Latin America and Caribbean

Strategies and innovations for capacity building on ecological restoration

Background

Open access copy available

Ecological Restoration and Sustainable Agricultural Landscapes

Background

This paper summarizes the talks of 2013 symposium held in Bogota, Colombia titled Ecological Restoration and Sustainable Agricultural Landscapes. The talks center around the pressing issue of balancing agricultural demands and the need to conserve biodiversity. They discuss current initiatives throughout Latin America that seek to both conserve and restore productive landscapes. Five talks in total are summarized touching on subjects ranging from agroforestry to silvopastoral systems to capacity building.

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Shade-grown coffee in Puerto Rico: Opportunities to preserve biodiversity while reinvigorating a struggling agricultural commodity

Background

Coffee has been a traditional crop in Puerto Rico since the mid-1700s. As the global market became more competitive in the 20th century, the Puerto Rican government provided subsidies and policies to protect the sector as well as promoted the transition to shade grown coffee for higher yields in the 1980s. The researchers surveyed 100 farms and 5 agronomists to determine attitudes about this transition.

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Designing pest-suppressive multistrata perennial crop systems: shade-grown coffee in Central America

Background

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Development of the soil macrofauna community under silvopastoral and agrosilvicultural systems in Amazonia

Background

The Brazilian Amazon has experienced extensive land conversion from forests to cattle pasture, many of which now lay abandoned. Agro-forestry serves as one potential solution to this problem and this study examines the re-establishment of a diversified soil macrofauna in order to inform this approach.

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The Contribution of Traditional Agroforestry to Climate Change Adaptation in the Ecuadorian Amazon: The Chakra System

Background

This article explores the amazonian-indigenous "chakra" agroforestry system, and its utility as a forest management practice that sequesters carbon, increases food security, grows valuable timber, and acts as a habitat connectivity. The size of these cultivated areas range from 0.4 - 4ha, and include species such as anioc (Manihot esculenta Crantz), banana (Musa paradisiaca L.), peach palm (Bactris gasipaes Kunth), fine-flavored cacao (Theobroma cacaoL.) and robusta coffee (Coffea canephora Pierre ex A. Froehner), and a variety of medicinals.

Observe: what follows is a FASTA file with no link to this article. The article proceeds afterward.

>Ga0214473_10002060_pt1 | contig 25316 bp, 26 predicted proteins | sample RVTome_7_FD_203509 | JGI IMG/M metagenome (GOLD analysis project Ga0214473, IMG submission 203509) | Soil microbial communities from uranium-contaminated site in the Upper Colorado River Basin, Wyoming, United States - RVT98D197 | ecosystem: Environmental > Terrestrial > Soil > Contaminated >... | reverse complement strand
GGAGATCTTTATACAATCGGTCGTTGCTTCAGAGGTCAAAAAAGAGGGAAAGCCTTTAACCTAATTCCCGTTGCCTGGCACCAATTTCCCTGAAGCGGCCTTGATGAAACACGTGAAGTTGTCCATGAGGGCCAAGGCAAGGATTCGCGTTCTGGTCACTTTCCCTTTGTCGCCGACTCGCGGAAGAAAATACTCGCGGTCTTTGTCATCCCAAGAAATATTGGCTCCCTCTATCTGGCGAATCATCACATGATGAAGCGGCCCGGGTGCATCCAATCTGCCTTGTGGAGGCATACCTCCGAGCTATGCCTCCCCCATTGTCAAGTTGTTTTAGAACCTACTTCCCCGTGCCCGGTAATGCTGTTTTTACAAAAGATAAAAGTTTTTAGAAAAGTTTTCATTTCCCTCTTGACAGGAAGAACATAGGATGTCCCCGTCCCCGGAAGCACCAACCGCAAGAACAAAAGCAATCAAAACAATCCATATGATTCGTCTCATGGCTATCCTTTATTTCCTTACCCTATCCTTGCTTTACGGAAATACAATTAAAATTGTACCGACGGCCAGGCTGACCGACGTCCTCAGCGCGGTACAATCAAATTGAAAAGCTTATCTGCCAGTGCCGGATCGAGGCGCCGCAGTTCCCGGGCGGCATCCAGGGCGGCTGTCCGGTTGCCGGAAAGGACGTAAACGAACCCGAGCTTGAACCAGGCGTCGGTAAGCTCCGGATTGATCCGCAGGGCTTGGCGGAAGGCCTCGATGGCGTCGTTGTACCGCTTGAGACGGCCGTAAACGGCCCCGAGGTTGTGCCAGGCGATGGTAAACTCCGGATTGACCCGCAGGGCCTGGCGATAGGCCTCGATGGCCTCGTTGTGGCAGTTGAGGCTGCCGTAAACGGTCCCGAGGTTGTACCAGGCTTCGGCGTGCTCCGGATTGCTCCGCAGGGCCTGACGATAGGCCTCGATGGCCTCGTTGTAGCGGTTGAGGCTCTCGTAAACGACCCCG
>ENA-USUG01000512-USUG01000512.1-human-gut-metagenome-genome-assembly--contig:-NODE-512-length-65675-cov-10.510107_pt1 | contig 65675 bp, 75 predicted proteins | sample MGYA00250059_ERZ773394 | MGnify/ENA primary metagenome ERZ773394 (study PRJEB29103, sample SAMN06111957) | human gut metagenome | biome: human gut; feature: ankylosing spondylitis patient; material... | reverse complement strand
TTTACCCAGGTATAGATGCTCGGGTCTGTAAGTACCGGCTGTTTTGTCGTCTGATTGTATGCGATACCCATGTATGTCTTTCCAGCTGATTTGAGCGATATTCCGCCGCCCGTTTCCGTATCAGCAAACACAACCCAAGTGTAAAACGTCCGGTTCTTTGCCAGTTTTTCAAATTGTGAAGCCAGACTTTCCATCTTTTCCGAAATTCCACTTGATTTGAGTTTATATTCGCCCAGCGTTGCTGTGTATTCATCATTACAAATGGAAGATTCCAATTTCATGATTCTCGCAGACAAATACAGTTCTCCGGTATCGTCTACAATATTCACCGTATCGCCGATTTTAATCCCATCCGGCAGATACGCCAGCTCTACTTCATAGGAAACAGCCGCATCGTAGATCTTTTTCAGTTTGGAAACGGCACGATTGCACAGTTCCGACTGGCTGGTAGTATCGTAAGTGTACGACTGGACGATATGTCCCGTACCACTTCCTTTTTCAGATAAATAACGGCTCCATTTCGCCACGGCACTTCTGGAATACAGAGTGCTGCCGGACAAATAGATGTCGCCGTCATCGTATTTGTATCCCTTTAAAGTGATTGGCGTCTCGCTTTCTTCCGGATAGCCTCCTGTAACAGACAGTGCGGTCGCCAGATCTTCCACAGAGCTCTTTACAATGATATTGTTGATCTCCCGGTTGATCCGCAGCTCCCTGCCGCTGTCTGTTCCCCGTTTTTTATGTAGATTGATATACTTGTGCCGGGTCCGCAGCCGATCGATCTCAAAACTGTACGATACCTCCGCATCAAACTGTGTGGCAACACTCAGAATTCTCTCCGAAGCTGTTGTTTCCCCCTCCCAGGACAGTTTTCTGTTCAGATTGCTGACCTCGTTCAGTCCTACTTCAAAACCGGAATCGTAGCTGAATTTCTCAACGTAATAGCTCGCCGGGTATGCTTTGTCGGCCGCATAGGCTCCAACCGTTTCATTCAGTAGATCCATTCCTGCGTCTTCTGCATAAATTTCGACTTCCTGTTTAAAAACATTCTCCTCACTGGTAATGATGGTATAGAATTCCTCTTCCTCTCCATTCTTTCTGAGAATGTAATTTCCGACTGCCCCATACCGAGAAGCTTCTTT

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Tree species selection for a mine tailigns bioremediation project in Peru

Background

This article explains a project in southern Peru where tree plantings were used as bioremediation for treating tailings water from a copper mine. A variety of 25 tree species were selected for trial plantings on the site that could also be suitable for fuel and construction wood in the future.

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Using artificial canopy gaps to restore Puerto Rican Parrot (Amazona vittata) habitat in tropical timber plantations

Background

This study tests whether or not man-made canopy gaps can restore native tree diversity as food sources for the endagered Puerto Rican Parrot (Amazona vittata). The site is located within a non-native blue mahoe (Hibiscus elatus) plantation in the Río Abajo forest in central Puerto Rico, where the researchers planted native species in assisted natural regeneration. The gaps were created in 20m x 20m plots by girdling and applying herbicide on non-native trees and by clearing leaf litter and vegetation, creating space for planted and naturally established advance regeneration seedlings.

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Riparian restortion for protecting water quality in tropic agricultural watersheds

Background

In the Sarapui River watershed in southeastern Brazil, the water quality system was measured for six subwatersheds in the region.  In addition to measuring the subwatersheds, the entire watershed system was also measured and compared to a simulation model that included riparian zones throughout the river watershed.

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Lattice-work corridors for climate change: a conceptual framework for biodiversity conservation and social-ecological resilience in a tropical elevational gradient

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